I’ve mentioned to you before my own difficulty with silence, inasmuch as my tinnitus constantly screams a high-pitched tone into my auditory cortex, an internal noise that is magnified in the absence of external sounds.

    Then there’s my father, who died 3+ years back of Alzheimer’s. Monkey mind? Emptying your mind? He had no mind left at all, no ability to think about anything — empty. Or maybe you could say he had only monkey mind — fleeting thoughts that resulted from random neural firings, thoughts of which he had no memory even 30 seconds later.

    These observations of mine aren’t calls for pity. They’re a call for awareness that the bodily aspects of the sort of meditation you practice rely on the practitioner having an intact robust physiology, a robustness over which one exercises painful self-disciplines. It’s an intentional suppression of one’s capabilities that reminds me of the mortification of the flesh of my Catholic childhood and the Puritanical self-renunciations of my born-again phase.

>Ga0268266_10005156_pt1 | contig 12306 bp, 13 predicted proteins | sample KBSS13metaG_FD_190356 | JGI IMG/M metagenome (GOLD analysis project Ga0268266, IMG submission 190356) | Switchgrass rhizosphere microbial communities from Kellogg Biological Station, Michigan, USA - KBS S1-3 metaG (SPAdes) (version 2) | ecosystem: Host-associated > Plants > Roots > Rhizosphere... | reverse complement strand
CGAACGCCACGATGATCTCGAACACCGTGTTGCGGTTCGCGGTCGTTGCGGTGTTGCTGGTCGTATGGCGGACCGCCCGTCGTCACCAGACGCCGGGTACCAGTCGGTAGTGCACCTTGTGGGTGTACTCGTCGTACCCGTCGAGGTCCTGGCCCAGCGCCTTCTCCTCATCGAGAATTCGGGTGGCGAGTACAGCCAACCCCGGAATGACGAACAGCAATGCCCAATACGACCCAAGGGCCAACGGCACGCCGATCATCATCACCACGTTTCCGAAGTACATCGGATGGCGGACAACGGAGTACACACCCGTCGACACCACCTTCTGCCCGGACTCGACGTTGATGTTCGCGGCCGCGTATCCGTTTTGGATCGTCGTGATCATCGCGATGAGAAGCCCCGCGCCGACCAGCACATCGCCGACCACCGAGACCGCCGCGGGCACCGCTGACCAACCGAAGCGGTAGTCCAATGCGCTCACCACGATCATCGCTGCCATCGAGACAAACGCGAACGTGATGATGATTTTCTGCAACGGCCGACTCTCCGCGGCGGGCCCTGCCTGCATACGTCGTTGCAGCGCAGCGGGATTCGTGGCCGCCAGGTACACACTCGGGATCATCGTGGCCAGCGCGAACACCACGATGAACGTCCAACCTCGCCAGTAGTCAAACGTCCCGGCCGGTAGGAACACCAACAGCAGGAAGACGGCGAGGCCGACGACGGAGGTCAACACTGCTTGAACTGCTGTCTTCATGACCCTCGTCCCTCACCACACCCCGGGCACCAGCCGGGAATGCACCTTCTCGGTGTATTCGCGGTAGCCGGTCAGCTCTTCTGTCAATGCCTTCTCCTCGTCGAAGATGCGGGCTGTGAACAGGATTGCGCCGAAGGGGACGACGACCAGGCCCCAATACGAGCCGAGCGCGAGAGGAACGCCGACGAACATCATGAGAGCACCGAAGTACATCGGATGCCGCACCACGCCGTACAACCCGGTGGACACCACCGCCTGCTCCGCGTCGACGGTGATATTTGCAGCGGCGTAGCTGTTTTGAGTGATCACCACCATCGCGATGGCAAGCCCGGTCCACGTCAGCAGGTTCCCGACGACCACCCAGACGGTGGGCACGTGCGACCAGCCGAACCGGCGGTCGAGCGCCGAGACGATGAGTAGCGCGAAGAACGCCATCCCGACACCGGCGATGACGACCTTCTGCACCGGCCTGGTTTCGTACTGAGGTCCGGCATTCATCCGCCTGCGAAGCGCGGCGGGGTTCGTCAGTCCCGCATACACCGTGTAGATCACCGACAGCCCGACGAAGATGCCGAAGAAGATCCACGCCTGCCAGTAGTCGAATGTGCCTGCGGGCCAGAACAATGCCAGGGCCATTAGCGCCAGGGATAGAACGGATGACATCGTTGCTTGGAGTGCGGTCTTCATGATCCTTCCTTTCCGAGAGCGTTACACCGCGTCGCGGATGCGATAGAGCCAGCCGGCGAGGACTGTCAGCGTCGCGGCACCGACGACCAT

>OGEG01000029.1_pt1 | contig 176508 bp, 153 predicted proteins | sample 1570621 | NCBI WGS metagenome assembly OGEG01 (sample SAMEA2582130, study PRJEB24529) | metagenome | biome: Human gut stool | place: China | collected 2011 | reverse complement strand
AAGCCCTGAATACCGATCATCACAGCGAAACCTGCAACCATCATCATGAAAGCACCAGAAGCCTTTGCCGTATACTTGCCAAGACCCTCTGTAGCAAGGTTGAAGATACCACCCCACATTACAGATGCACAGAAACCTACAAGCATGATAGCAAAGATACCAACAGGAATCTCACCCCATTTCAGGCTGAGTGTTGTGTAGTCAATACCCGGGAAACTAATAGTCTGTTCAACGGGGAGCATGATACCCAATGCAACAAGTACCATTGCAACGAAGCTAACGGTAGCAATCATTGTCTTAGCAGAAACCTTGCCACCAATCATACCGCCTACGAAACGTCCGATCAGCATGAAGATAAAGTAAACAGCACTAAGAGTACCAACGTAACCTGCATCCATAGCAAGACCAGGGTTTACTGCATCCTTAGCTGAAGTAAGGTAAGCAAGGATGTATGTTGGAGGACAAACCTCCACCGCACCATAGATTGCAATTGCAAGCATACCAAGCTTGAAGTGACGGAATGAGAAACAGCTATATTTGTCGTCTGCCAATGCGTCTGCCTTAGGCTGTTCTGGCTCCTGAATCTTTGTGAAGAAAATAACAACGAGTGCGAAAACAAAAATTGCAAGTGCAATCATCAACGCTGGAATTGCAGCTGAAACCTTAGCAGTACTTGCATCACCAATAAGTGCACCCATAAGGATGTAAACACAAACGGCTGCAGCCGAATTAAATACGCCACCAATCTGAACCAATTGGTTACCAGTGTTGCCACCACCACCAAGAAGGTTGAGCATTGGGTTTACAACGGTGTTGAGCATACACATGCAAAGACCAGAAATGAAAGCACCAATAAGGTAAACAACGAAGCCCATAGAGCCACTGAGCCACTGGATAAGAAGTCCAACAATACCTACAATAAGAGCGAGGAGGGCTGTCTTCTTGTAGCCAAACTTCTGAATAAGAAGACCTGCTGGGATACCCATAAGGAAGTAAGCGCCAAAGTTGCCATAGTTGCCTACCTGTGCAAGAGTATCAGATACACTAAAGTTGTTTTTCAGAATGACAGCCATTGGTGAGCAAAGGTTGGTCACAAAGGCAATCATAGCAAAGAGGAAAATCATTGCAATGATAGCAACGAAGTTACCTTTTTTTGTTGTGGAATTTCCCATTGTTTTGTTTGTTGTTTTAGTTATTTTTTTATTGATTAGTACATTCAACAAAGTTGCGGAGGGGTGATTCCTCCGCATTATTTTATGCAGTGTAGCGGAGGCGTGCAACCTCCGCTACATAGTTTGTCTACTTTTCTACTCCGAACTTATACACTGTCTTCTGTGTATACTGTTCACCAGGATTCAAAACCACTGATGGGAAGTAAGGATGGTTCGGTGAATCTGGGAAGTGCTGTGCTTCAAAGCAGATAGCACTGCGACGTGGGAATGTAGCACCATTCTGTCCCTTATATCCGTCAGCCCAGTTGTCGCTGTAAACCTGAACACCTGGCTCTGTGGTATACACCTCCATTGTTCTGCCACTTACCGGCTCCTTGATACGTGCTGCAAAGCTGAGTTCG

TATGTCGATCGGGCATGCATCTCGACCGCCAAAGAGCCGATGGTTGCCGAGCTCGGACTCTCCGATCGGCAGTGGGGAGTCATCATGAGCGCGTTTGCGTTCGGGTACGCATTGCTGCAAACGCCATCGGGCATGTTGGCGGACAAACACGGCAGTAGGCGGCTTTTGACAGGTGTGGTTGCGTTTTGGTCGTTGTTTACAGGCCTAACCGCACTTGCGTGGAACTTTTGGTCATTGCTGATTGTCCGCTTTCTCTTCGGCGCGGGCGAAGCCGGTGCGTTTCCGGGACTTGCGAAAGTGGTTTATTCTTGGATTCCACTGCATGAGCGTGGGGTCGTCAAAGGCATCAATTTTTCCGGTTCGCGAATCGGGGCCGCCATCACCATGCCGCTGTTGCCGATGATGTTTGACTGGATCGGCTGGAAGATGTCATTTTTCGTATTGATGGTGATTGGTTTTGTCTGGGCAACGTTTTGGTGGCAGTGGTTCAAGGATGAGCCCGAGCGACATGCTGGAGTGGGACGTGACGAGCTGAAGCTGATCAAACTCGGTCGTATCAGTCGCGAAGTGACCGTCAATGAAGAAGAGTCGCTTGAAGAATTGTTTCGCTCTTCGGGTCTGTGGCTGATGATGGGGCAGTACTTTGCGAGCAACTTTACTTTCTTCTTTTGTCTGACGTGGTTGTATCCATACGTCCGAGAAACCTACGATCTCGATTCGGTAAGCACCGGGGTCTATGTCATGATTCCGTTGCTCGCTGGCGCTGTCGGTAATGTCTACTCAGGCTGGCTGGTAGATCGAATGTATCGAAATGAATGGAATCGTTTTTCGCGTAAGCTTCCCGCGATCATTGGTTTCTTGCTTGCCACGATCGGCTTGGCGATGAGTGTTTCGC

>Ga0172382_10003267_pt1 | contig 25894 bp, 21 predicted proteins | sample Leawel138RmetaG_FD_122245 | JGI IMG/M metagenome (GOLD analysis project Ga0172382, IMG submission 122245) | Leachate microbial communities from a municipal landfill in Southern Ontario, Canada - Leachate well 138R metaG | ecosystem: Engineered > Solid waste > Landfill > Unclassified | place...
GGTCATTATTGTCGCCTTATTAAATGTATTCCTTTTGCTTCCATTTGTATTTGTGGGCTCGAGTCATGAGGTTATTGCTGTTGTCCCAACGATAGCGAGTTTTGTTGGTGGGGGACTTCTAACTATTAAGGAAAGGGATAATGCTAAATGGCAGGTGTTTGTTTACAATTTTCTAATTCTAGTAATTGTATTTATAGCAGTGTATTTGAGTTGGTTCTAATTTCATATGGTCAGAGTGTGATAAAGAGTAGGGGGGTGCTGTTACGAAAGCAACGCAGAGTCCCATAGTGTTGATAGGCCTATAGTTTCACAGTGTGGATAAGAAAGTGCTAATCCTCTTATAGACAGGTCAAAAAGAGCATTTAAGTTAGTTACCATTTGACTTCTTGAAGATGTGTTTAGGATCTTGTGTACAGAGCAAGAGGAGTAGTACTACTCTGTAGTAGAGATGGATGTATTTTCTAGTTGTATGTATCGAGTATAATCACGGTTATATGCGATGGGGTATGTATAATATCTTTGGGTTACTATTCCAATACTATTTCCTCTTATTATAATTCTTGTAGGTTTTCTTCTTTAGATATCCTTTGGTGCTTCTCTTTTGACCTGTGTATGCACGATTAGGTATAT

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  3. But now I’m intrigued by the possibility of writing on a blog that’s gone dormant, whose owner has stepped away for a week, a year, a lifetime, having passed on to other interests, or perhaps to no interests whatever, a blog that has been colonized by commenters, or maybe a single commenter, who keeps writing comments on old posts, or maybe on a single post, day after day, year after year, with no one to read it and no one to reply…

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  4. I am curious about disciplines. There’s a sense that contemporary life is an attempt to escape all the disciplines imposed on us by tradition or habit or social expectations, to be freed from those constraints. But as you observe, freedom makes one vulnerable to becoming ensnared by distractions, which all too often are monetized. Maybe what’s needed is to cultivate disciplines of escape. Then again, Christian self-mortification practices also promise escape from the tyrannies of the world, the flesh, and the devil.